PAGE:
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The conference was held at the East-West Center.

The future is now! Unmanned, cutting-edge autonomous systems used in space, aviation, underwater and more were the focus of an international science conference hosted by the University of Hawaiʻi at Mānoa, March 15–17.

Organized and managed by UH Mānoa College of Engineering Professor Dilmurat Azimov, the International Union of Theoretical and Applied Mechanics (IUTAM) Symposium on Optimal Guidance and Control for Autonomous Systems brought together dozens of the leading innovators from around the world, including experts from UH Mānoa.

Azimov, who was the symposium chair, presented two talks. The first was on guidance, navigation, control and robotic technologies with NASA computer/GNC engineer Evan Kawamura, a UH Mānoa mechanical engineering alumnus (BS, 2016 and PhD, 2020). The second was on motion stability and robotic technologies.

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UH VP for Research and Innovation Vassilis Syrmos, UH Mānoa Provost Michael Bruno, UH Mānoa College of Engineering Dean Brennon Morioka, UH Mānoa College of Engineering Assistant Dean Song Choi, Professors Dilmurat Azimov, John Allen, Peter Berkelman and Weilin Qu, and a delegation from Uzbekistan.

Assistant Dean Song K. Choi said, “The IUTAM Symposium on Optimal Guidance and Control was a high level gathering of international scientists, engineers and experts engaged in novel concepts, theories, methods and implementation of these optimal guidance and control, nonlinear dynamic systems and motion stability, sensor fusion and AI/machine learning to further the performance of autonomous systems. It also gave us the opportunity to engage with a delegation from Uzbekistan, a first for UH Mānoa, for greater collaboration in research and academics.”

The conference kicked off with an introduction by Azimov and opening remarks by UH Vice President for Research and Innovation Vassilis L. Syrmos. Kumu Brad Lum delivered a Hawaiian cultural presentation to the attendees. Lum and the organization Nā Mea ʻIke ʻIa shared a sense of understanding and responsibility through the concepts provided from the kānaka (Native Hawaiian) world view of aloha, kuleana (responsibility) and mālama (to care for and protect), with the connection of ancient wisdom applied to engineering and technology.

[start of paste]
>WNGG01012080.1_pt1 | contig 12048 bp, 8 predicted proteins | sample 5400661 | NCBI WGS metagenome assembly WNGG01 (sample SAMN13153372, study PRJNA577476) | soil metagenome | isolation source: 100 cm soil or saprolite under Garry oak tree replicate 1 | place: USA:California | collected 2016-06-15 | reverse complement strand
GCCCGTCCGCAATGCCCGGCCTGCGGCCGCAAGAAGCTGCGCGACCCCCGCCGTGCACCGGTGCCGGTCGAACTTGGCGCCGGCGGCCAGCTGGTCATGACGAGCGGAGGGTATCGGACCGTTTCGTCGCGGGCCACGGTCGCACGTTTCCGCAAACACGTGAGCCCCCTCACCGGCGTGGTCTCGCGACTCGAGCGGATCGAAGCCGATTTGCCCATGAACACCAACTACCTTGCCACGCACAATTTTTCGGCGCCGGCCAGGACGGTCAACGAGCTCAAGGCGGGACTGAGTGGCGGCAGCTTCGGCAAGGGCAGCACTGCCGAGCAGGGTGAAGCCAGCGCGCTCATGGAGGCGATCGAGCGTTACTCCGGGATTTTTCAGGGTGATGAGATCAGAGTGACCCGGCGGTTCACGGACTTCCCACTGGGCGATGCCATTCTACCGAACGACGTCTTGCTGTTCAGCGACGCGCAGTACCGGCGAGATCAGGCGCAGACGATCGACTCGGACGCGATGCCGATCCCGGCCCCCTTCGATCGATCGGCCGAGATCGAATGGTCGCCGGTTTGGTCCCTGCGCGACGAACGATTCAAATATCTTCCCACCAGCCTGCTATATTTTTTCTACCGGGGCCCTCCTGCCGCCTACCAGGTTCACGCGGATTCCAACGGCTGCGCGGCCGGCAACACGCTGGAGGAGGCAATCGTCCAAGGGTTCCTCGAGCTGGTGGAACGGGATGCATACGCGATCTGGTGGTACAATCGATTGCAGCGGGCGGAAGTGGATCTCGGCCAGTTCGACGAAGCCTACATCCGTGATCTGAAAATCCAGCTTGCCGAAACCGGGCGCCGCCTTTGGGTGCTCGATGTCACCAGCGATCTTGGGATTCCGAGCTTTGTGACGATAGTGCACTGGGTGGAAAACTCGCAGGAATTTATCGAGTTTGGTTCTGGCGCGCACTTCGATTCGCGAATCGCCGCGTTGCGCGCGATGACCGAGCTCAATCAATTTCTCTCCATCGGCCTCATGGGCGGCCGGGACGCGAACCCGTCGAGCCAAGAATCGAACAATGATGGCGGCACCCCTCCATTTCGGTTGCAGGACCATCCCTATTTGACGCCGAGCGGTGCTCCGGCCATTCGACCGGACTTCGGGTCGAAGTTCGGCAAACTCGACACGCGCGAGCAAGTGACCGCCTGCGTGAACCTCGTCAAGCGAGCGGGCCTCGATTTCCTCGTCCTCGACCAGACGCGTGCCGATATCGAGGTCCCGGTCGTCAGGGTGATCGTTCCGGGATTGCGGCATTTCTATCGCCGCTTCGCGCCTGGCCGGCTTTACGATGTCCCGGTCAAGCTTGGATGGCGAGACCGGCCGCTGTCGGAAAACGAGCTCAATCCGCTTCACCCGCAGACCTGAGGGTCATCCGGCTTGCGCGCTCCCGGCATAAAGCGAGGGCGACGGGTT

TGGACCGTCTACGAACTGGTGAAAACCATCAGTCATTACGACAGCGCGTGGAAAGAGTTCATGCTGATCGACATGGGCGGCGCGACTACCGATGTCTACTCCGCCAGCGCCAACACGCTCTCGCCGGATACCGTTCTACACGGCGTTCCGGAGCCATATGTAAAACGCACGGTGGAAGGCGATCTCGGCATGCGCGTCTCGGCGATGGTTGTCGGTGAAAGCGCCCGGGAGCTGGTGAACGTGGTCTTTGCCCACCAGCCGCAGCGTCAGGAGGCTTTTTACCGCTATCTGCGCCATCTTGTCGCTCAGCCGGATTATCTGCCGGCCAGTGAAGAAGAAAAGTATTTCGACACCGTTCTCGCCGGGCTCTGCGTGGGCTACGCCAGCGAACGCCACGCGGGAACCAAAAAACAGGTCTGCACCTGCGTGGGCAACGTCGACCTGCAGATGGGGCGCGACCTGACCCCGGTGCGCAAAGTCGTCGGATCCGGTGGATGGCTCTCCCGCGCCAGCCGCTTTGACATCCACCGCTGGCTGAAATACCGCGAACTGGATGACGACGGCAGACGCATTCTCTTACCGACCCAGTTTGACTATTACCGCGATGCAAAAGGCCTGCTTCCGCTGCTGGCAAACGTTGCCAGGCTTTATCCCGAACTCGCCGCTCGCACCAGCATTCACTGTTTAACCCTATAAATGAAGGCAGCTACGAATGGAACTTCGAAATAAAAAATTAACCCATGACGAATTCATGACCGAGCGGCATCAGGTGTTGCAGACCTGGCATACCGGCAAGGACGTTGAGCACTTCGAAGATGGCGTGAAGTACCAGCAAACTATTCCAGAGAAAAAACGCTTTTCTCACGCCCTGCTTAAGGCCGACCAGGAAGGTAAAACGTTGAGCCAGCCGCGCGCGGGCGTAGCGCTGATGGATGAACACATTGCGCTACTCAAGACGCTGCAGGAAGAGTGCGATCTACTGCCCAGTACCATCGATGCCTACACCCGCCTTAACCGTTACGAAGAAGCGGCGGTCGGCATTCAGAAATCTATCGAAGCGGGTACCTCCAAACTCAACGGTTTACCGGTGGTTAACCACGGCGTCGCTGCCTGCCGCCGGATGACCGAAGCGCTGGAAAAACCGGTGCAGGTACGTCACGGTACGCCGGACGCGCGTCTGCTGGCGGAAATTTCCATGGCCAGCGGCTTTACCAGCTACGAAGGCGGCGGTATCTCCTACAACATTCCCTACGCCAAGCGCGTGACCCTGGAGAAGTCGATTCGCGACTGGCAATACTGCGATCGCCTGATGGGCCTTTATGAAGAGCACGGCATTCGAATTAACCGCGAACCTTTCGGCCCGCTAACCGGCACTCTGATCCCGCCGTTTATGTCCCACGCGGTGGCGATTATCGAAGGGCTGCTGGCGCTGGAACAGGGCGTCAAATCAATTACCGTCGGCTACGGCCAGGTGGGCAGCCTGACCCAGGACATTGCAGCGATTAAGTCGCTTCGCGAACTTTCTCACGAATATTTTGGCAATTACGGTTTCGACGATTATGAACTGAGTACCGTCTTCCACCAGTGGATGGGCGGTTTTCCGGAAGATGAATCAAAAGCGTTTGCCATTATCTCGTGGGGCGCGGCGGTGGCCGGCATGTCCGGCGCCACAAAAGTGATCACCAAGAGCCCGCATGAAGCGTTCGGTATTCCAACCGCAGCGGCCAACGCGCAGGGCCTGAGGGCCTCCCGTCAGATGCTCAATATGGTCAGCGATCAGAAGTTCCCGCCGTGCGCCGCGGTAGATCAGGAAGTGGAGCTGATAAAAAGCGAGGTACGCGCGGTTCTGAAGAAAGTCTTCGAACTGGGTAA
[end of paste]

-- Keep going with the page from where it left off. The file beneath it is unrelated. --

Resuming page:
“One of the main aspects of the symposium is to understand and recognize the origins of today’s guidance and navigation solutions for autonomous systems in association with the Hawaiian cultural heritage of voyages in the seas, such as the story of Hōkūleʻa,” Azimov said. “This event promotes an understanding of this heritage especially among the students and younger generation in exploring new frontiers of science and engineering.”

Targeting malicious drones

photo of a drone in the sky

Several UH researchers were among the presenters of the three-day conference, including David Liang, an electrical engineering master’s student, and Yingfei Dong, electrical and computer engineering professor, who both presented on drones. The researchers proposed a unique method to identify drones based on the encrypted traffic between a drone and its controller. This method would target consumer drones that have become a low-cost and effective tool for malicious activity, such as intruding on restricted airspaces, conducting illegal surveillance and dispatching explosives. The talk titled “Identifying Consumer Drones via Encrypted Traffic,” was Liang’s thesis topic in fall 2022.

“Presenting at this conference was a new and rewarding opportunity for me,” Liang said. “I received valuable feedback from many experts in their fields, which was extremely helpful and motivational for my future research. I also had the opportunity to learn from many of the other presentations and to discuss details with the speakers. Overall, it was a very educationally-rewarding challenge.”

First established in 1922, IUTAM today has more than 500 active scientists who represent about 50 countries and 20 affiliated international organizations.

—By Marc Arakaki

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